Off on tour to Leeds
It had been well over a year and I had almost forgotten what it was like to stay in a hotel when we booked for Leeds, though the memories came flooding back as we stood across the road on the pavement watching as the fire engine checked the premises in response to a fire alarm.
Fortunately, this was six in the evening rather than six in the morning and the other alarms during our stay were aborted before we evacuated.
On the plus side, it was great to once again be able to have a good meal in a nice restaurant with a bottle of wine and have just to climb the stairs to our room rather than face the journey home.
We were there to attend the national conference of the Worker’s Educational Association on behalf of King’s Lynn branch, but it was as much about taking that first step to travelling again.
It had been almost two years since we had taken a bus or train journey. Both legs very pleasant, and by using Tony’s tip that on certain train journeys it is worth booking from Lynn Bus Station for a discount to Peterborough it was remarkably good value.
Leeds is a city that I didn’t know very well. A trip from Hull to visit the legendary Brahms and Liszt and to tour Tetley’s brewery, a couple of matches in the first cricket World Cup and a day of New Zealand’s first test win in England. Leeds 2 Fulham 0 with a Mark Viduka double and sitting behind Colin Welland when London Broncos beat Castleford at Headingly to reach the Challenge Cup Final was about the sum total. It turns out that the city has more to offer than beer and sport. The Library and Art Gallery is a fine building with some interesting exhibits and the photo exhibition in the square outside took our mind off the wintery weather for half an hour. The Royal Armoury is about as fine a museum as I have visited in England and kept us occupied for most of a day. The real pleasure though, was just wandering the city streets marvelling at the ornate Victorian architecture and peering in the windows of the high-end shops or browsing the fabulous market. And the pubs. Within about a 10-minute walk from our hotel there were dozens of them, several confusingly called The Head of Steam. We found a couple of home brew places, one with a pizza oven, traditional pubs, modern pubs and craft ale bars. The ones we chose to visit all had great beer, friendly staff and enough space to feel relaxed. It was good to find that Leeds oldest pub, The Whitelocks was pretty much unchanged since my last visit around 45 years ago, though with an expanded range of cask beer and delicious burgers.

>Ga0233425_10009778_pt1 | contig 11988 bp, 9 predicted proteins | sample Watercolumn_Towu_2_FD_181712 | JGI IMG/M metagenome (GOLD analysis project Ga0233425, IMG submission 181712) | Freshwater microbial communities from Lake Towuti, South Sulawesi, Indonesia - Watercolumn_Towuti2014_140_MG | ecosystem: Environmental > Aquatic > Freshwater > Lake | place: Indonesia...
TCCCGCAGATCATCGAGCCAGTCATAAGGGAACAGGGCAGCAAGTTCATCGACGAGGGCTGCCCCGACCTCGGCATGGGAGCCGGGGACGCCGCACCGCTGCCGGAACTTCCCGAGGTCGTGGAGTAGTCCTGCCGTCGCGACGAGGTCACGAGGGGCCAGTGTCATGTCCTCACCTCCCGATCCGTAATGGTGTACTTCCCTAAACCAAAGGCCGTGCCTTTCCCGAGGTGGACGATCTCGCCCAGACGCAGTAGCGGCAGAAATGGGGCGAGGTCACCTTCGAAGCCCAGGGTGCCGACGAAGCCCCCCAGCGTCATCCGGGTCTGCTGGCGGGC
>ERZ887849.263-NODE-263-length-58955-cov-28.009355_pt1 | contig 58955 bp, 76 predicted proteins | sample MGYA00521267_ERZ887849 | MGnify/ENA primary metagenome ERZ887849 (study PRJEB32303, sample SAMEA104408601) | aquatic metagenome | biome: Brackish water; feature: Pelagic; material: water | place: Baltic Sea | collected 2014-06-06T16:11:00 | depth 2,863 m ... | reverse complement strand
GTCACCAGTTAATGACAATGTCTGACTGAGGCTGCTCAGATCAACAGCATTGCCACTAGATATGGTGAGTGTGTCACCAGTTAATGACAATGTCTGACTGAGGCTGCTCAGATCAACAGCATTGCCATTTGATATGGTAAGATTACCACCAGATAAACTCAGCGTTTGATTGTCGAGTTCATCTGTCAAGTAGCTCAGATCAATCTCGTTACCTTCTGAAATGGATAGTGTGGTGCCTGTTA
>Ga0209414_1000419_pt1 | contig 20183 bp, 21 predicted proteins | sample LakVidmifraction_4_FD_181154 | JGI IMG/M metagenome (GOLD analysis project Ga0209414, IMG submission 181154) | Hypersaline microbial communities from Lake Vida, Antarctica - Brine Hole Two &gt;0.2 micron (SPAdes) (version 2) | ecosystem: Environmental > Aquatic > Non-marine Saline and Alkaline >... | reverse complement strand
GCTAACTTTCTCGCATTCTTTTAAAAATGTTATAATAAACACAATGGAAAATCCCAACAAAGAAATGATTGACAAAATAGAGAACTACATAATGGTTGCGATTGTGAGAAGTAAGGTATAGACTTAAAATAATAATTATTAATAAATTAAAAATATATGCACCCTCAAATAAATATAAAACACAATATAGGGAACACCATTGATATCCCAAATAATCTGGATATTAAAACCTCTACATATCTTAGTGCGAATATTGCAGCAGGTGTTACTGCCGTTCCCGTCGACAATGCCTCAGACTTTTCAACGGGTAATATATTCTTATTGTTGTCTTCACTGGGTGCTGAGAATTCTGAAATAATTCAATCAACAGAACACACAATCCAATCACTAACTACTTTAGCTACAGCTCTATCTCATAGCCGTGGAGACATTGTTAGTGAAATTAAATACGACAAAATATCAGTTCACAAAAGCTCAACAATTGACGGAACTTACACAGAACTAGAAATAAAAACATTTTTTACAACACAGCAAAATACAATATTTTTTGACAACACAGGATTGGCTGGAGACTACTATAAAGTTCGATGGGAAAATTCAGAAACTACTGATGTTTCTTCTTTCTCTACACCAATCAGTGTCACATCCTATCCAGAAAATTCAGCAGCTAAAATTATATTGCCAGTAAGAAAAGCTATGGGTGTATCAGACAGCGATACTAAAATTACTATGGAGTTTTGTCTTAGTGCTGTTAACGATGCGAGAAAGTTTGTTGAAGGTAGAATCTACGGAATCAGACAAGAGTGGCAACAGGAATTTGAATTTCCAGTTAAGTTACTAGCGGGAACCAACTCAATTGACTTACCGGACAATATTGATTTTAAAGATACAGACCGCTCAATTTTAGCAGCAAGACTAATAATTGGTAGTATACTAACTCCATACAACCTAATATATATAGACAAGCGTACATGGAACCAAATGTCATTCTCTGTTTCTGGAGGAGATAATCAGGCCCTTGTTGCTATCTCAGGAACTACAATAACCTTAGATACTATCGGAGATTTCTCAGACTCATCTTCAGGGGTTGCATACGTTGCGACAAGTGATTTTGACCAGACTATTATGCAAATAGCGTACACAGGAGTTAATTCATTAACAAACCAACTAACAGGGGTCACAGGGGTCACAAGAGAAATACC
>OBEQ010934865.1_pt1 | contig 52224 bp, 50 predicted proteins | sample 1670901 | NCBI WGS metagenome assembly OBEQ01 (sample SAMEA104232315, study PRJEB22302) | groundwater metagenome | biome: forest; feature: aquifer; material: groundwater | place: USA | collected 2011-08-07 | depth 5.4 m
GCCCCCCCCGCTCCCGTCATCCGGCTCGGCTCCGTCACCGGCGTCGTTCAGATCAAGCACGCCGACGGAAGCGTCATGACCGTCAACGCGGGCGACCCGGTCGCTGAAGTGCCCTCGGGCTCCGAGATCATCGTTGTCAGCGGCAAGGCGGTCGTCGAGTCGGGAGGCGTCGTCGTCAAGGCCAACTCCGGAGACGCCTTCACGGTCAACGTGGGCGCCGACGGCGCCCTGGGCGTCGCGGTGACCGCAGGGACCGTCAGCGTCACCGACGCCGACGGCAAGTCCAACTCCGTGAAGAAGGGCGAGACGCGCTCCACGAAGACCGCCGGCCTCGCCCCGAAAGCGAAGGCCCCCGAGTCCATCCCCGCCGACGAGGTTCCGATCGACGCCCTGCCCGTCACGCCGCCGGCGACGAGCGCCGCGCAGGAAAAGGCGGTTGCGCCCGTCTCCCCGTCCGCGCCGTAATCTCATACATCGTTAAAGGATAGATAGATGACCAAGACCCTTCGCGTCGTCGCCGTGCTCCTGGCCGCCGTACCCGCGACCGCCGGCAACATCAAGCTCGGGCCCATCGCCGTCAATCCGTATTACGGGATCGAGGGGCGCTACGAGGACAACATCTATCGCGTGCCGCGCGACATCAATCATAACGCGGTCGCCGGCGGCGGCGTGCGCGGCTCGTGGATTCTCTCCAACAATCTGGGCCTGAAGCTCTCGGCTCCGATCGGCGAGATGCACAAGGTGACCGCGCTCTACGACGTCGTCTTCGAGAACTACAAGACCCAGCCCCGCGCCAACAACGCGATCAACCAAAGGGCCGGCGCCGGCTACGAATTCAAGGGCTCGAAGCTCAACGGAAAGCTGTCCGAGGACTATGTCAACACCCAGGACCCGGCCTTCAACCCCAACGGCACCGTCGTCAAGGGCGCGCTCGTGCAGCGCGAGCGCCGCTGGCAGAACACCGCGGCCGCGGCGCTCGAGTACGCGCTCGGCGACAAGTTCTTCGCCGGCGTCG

So, horizons are expanding once again. From tentative steps to local pubs, and testing the waters watching Downham FC, to increasingly bold sorties and finding a gap on the terraces at the Walks. Time now to open up the new Good Beer Guide which should drop through the letter box in a couple of weeks and look further afield. Norwich is pencilled in and the CAMRA AGM at Eastbourne next April is booked.
True, abroad seems a bit of a stretch at the moment and it could all come tumbling down again with another lockdown, but so far, the vaccines seem to be holding the line and it will soon be six months since my second jab. Bring on the booster and start making plans.